April 3, 2011

On Investigative Journalism

I was listening to some dam fine journalism the other day.

Don't see the player? Try their website. http://www.thisamericanlife.org/radio-archives/episode/430/very-tough-love

Ira Glass of This American Life spent a few weeks in Glynn County, Georgia investigating a "drug court" that seems to have the power to legally imprison people without oversight, for indefinite amounts of time and relatively small charges. In the show's two acts he touched on two points I found very pertinent.

  1. The judge behind the injustices, Amanda Williams, has enough power as not to be challenged by anyone in her county.
  2. What she is doing is legal and the victims have no recourse. They can't appeal once they enter the Drug Court program.

There will always be people who overstep their power, make mistakes, make bad judgments, etc. It's why we have checks and balances. No one can rule absolutely. What makes me angry is that there is no checks on Judge Amanda Williams. She has overstepped her bounds (on the record) on multiple occasions, and it takes an out of state reporter to come in and show what's happening.

Since this is the kind of journalism and programming I want to encourage I've donated $10 to the "This American Life" show. If this is the kind of thing you want to encourage too, please donate at least a dollar, either via paypal or by buying the episode on the iTunes Store.

Listen to the episode or read the transcript (pdf).

Next up; (missing embed)

This Developers Life did an interview with Remon Zakaria, an Egyptian programmer who runs a successful business working on projects with American companies. Remon was an active participant in the recent revolution, against his family's wishes and with a company to run.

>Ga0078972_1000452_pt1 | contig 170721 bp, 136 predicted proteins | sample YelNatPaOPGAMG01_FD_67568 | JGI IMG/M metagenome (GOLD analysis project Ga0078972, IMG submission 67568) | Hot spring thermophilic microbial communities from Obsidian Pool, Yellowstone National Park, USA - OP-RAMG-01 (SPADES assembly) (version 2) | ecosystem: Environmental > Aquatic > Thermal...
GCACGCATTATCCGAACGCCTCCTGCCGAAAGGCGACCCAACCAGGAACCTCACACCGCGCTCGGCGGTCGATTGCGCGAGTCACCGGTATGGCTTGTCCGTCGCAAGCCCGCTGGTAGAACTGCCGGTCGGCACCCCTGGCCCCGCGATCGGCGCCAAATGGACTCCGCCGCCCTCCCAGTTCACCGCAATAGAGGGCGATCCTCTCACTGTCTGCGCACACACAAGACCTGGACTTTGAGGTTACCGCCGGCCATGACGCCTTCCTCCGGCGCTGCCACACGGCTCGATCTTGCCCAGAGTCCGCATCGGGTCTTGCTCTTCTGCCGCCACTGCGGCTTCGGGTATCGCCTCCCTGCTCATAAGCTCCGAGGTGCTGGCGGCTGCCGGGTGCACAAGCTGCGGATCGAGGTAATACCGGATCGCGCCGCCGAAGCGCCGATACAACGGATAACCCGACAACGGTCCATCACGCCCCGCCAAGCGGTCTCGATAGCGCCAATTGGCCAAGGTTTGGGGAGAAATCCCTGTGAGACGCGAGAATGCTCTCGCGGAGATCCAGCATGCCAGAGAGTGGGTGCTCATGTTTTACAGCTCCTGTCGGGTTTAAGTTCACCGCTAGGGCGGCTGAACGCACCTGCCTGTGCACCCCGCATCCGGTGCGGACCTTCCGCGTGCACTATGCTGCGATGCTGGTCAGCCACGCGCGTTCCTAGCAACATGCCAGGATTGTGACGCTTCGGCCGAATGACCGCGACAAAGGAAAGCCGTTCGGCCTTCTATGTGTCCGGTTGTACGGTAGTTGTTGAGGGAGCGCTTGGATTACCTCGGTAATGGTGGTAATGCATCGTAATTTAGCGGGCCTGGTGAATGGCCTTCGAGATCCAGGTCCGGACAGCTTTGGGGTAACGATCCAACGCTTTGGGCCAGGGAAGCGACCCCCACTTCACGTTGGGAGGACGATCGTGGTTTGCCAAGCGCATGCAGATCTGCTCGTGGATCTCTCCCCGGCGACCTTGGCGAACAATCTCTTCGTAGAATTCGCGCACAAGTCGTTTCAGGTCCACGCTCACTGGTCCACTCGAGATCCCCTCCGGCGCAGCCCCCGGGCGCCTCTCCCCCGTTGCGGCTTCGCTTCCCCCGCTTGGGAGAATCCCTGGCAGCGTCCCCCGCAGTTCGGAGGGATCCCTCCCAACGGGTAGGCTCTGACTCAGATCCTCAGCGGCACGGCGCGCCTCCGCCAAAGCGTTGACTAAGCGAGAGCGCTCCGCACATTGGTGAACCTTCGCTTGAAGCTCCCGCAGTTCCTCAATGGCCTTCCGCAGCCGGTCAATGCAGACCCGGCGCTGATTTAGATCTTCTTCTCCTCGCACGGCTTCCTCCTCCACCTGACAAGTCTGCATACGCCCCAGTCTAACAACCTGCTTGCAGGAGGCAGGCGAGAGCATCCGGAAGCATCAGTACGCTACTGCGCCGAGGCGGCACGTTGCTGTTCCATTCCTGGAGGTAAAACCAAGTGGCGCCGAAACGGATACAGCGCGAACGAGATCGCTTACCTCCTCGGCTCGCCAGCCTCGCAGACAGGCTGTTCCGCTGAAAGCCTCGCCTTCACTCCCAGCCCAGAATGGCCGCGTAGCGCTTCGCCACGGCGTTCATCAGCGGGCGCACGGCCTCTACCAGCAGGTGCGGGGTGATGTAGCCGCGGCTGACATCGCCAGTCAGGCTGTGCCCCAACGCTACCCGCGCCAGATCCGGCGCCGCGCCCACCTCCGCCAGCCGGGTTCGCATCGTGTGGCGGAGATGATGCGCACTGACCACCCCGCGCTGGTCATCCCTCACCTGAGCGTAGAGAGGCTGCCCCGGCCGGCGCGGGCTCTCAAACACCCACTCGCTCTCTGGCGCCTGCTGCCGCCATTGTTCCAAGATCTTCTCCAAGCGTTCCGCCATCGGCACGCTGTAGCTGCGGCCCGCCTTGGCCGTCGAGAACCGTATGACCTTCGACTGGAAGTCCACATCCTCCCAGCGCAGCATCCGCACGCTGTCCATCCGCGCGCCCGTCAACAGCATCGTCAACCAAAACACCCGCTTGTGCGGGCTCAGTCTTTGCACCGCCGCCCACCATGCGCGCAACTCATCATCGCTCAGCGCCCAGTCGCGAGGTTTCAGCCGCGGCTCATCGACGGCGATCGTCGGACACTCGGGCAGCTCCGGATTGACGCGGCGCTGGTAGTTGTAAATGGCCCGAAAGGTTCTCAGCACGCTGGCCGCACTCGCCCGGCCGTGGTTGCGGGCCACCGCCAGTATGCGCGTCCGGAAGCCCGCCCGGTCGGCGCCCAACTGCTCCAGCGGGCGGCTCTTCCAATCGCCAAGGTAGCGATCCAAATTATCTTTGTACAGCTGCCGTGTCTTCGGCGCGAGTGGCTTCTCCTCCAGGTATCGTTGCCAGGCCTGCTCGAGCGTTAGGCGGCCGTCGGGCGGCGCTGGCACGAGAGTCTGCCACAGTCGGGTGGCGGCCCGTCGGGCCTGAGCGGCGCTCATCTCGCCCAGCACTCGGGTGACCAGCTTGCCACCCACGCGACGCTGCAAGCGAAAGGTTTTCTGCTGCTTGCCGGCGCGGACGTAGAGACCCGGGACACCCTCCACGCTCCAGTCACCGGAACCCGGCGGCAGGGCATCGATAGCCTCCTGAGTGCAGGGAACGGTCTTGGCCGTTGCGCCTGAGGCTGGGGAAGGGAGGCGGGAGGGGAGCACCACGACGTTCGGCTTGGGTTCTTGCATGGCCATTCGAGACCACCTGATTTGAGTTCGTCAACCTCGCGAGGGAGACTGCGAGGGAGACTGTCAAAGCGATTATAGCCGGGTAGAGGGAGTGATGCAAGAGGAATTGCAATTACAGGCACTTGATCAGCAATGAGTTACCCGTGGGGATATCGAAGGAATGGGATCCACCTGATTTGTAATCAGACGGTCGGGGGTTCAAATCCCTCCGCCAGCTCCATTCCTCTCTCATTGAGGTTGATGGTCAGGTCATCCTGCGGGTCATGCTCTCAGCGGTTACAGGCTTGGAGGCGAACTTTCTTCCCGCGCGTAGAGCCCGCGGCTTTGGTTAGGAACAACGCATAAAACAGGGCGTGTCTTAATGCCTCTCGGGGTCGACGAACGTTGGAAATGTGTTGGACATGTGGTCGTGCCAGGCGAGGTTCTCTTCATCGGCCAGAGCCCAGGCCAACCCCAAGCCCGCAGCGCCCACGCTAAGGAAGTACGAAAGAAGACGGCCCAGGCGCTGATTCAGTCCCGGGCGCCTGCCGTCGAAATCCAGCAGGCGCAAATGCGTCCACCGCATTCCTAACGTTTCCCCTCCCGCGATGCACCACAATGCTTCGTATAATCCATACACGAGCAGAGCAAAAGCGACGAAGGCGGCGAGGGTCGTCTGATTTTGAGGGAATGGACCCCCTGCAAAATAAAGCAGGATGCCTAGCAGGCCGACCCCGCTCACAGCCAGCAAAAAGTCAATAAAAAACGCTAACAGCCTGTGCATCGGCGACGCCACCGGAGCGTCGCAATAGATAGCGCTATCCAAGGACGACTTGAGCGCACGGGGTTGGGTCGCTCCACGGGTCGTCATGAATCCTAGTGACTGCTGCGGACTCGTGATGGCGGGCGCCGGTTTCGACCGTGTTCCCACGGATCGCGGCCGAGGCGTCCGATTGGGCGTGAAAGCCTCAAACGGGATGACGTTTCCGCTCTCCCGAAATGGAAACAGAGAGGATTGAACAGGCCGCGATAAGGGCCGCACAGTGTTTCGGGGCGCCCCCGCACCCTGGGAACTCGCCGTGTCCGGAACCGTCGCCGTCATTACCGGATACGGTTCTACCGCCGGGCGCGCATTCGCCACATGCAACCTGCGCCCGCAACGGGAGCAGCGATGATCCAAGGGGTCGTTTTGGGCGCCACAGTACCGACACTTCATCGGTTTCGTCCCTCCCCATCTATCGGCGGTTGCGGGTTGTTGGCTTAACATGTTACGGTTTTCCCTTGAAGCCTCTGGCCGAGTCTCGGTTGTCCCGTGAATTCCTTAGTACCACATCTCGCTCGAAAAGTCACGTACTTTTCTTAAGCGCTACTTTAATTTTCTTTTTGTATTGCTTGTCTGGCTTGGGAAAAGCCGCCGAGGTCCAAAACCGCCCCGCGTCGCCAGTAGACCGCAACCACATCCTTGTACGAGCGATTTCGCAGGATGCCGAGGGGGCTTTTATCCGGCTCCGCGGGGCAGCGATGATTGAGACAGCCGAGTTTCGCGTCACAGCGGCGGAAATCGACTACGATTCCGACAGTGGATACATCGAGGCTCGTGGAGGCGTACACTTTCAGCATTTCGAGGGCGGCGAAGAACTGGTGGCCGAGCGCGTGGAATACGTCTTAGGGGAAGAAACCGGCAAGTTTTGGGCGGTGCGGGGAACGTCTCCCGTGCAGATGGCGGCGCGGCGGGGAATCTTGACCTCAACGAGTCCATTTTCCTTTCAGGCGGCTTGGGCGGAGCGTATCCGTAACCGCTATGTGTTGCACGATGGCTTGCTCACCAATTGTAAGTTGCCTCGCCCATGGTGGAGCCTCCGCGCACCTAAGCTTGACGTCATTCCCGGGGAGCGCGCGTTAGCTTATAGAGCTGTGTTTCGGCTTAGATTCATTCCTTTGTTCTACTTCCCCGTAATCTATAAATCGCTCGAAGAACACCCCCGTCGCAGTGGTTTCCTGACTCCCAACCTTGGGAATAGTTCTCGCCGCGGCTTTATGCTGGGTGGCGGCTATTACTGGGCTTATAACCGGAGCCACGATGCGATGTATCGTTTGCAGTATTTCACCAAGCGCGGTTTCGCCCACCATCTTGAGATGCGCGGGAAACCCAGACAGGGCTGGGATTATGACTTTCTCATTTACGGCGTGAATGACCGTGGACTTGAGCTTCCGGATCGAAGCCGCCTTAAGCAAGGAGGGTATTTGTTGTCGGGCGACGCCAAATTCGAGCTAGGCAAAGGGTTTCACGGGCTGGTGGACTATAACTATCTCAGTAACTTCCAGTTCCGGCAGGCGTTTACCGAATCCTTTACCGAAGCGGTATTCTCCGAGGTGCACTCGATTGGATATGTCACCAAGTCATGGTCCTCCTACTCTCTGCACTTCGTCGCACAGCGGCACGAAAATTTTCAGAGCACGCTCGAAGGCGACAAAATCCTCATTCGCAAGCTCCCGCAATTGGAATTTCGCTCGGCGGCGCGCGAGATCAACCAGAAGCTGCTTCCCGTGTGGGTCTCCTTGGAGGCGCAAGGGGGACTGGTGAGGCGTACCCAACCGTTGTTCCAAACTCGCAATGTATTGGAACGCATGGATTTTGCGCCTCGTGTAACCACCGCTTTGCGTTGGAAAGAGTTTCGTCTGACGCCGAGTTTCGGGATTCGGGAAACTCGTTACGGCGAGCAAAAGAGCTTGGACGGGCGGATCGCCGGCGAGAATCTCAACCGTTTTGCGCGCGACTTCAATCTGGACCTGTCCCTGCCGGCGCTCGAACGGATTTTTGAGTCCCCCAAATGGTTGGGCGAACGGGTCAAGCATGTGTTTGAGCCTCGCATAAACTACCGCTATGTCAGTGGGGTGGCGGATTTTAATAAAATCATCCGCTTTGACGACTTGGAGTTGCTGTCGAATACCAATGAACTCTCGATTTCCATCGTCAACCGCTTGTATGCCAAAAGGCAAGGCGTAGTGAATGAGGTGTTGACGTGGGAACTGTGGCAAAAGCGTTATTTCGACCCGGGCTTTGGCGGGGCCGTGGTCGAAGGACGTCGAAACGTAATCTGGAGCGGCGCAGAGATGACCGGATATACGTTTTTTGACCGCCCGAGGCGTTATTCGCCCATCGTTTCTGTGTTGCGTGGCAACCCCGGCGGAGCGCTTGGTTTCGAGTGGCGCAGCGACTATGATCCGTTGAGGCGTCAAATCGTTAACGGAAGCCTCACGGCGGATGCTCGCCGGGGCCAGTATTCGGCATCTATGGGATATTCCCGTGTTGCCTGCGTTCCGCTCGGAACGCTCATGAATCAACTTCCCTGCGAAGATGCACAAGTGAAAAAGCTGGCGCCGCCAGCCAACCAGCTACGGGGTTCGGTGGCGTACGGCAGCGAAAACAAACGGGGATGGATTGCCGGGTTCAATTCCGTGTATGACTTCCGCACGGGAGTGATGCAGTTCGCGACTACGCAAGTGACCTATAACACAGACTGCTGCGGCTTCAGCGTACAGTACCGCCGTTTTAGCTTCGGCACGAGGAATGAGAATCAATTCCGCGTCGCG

His turning point was when they shut off the internet and phones. He discovered that most phones still had data connections; they were limited to the networks they were on. To keep his team busy he had them develop a Twitter-like program that could run on every phone they could find (Nokia, Android, and weird java implementations on feature phones), but instead of requiring the internet they would scan the phone's subnet for other phones. They would connect with them, transferring messages and information about other phones. This led to a localized Twitter that could connect people in an area.

He talks about why older people trusted the TV more then any social media. That led to a great disagreement in what was actually going on in the streets and if his family should be involved. He also covers how life has changed since the revolution ended. It's worth a listen.

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